It is easy to keep our understanding of the sovereignty of God at a natural level. We look up at the stars, hear the thunder of the rolling seas, feel the heat of the summer sun and rightly think – our God is a great big God! Not surprisingly therefore we conform our understanding (wisdom) of God’s sovereignty in the world to these natural things. When life goes well, when we grow and flourish and experience all the delights of creaturely success and prosperity we rightly thank God for exercising His sovereign care for us. This is the god of our triumphant sporting heroes and successful celebrities; the god of the healthy, wealthy and wise. Of course, if things don t go according to nature we quickly begin to wonder whether this god is in control after all…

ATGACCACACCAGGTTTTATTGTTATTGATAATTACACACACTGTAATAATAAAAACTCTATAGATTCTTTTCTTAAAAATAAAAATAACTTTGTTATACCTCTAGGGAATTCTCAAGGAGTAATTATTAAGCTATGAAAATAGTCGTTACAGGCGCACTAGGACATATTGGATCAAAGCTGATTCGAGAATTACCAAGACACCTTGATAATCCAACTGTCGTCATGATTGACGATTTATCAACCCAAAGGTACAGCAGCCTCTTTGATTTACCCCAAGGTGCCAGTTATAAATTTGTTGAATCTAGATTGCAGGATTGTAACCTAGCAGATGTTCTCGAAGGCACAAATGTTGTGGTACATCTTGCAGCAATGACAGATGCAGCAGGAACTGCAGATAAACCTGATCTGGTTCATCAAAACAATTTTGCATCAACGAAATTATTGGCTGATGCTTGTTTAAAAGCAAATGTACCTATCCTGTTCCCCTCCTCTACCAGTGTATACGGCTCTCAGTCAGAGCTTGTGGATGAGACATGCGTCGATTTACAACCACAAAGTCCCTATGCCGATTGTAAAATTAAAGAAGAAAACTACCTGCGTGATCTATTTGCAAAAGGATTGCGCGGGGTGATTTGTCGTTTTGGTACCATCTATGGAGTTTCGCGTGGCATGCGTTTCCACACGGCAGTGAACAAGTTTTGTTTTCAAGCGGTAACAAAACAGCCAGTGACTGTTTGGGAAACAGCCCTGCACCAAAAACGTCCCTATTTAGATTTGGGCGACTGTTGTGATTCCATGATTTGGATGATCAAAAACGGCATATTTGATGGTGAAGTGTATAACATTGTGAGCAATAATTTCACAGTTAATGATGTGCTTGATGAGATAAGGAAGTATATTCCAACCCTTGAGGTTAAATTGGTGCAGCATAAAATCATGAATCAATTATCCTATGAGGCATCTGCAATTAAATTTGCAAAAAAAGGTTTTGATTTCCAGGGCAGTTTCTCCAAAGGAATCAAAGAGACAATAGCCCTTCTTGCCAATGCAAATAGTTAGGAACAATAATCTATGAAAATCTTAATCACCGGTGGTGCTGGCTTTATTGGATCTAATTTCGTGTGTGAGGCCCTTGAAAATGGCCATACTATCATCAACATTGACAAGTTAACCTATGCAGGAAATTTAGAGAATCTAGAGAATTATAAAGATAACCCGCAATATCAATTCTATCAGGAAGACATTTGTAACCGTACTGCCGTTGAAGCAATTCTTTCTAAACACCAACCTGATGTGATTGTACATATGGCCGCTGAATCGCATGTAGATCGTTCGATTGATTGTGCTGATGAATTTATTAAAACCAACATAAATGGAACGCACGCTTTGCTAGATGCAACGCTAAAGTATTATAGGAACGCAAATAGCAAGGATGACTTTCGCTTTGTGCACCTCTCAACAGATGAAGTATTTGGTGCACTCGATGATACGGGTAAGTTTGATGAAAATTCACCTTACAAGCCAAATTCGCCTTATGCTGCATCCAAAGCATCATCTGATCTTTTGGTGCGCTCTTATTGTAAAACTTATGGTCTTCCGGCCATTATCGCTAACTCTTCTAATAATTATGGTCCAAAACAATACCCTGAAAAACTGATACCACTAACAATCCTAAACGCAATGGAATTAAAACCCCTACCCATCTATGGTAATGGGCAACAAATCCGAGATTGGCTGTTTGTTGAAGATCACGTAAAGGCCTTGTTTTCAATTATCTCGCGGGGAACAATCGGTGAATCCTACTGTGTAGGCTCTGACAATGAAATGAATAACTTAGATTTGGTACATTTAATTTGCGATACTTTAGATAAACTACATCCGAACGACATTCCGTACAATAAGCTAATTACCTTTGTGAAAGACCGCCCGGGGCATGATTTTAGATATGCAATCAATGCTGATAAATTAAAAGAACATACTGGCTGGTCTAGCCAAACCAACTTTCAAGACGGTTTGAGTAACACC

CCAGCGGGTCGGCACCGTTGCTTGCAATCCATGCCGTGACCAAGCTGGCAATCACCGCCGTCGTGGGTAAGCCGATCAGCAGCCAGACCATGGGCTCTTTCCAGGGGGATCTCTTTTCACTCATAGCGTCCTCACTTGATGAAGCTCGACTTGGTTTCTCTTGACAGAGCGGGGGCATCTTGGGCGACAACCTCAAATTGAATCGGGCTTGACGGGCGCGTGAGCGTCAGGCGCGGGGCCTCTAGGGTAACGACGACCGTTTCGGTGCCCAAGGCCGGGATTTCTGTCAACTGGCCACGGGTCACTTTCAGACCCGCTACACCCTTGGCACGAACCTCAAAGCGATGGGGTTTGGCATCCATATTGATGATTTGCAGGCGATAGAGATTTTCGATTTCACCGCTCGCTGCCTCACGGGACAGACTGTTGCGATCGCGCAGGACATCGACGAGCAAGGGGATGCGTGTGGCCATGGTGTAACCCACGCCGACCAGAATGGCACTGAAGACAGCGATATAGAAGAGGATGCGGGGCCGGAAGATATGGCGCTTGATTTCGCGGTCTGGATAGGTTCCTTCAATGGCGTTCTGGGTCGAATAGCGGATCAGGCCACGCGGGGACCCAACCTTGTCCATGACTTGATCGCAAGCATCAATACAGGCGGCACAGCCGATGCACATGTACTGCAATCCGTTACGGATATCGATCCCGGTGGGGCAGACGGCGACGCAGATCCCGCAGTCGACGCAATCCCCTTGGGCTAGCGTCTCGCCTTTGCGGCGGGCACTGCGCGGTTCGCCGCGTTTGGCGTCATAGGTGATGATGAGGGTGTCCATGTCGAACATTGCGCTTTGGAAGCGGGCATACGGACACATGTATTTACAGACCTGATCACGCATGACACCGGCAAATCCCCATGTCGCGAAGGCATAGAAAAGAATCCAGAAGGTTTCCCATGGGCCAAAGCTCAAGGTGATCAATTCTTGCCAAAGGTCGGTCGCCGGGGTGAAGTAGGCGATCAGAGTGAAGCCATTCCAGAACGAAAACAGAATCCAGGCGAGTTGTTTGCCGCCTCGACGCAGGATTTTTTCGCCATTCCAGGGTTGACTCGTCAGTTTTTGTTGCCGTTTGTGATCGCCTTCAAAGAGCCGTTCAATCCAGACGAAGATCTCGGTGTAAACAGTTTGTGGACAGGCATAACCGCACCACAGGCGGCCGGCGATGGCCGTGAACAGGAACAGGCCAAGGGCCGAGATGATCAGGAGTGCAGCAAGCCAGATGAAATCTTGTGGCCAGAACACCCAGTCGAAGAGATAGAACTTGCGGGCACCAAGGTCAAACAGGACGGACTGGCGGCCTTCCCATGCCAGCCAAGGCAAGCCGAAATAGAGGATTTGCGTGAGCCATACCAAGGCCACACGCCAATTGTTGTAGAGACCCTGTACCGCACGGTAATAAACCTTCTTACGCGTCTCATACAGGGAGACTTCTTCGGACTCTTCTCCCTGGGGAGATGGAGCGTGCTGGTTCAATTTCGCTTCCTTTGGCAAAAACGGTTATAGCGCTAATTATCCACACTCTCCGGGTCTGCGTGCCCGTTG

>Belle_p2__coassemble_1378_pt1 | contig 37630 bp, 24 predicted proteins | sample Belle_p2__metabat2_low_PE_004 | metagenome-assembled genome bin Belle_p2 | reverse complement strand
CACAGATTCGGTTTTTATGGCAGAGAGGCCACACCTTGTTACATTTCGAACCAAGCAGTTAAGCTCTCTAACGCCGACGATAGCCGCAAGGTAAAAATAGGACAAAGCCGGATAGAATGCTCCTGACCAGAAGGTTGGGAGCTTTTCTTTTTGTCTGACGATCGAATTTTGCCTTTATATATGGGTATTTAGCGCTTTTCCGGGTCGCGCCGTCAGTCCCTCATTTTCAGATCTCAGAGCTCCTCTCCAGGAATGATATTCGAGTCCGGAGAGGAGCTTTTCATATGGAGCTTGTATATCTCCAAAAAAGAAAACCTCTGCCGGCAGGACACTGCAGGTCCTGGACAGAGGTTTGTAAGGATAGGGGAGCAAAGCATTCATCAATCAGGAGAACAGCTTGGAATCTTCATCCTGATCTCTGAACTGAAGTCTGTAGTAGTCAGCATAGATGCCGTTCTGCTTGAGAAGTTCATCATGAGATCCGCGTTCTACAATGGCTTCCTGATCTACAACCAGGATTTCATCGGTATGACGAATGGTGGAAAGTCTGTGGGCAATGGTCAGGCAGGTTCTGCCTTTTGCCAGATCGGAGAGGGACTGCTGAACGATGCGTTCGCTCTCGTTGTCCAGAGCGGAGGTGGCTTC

As Paul wrote to the Corinthians, God chose the foolish things of the world to shame the wise; God chose the weak things of the world to shame the strong. (1Cor.1:27) The cross shows us that God is indeed supernaturally sovereign over all creation. Even when God’s favourite creature leads all creation in an assault upon the prince of glory – even when the wicked tenants manage to get their hands on the beloved son and kill him, God permits this evil act to fulfil all His promises of salvation (Acts 2:23). Though the powers and principalities rise up against the Creator turning the noon-day sky to darkness and making the earth quake, despite the fact that the Messiah is pierced and beaten almost beyond recognition, the Lord is never as sovereign as when He offers Himself up on the cross for our forgiveness. This is what makes the God and Father of our Lord Jesus Christ reliable in a world riddled with sin, death and evil. In addition it gave Paul confidence to say: Christ was crucified in weakness, yet he lives by God’s power. Likewise, we are weak in him, yet by God’s power we will live with him in our dealing with you. (2Cor.13:4) The Good life for God’s people is shaped by hope in the crucified Lord and guided by the wisdom of the cross.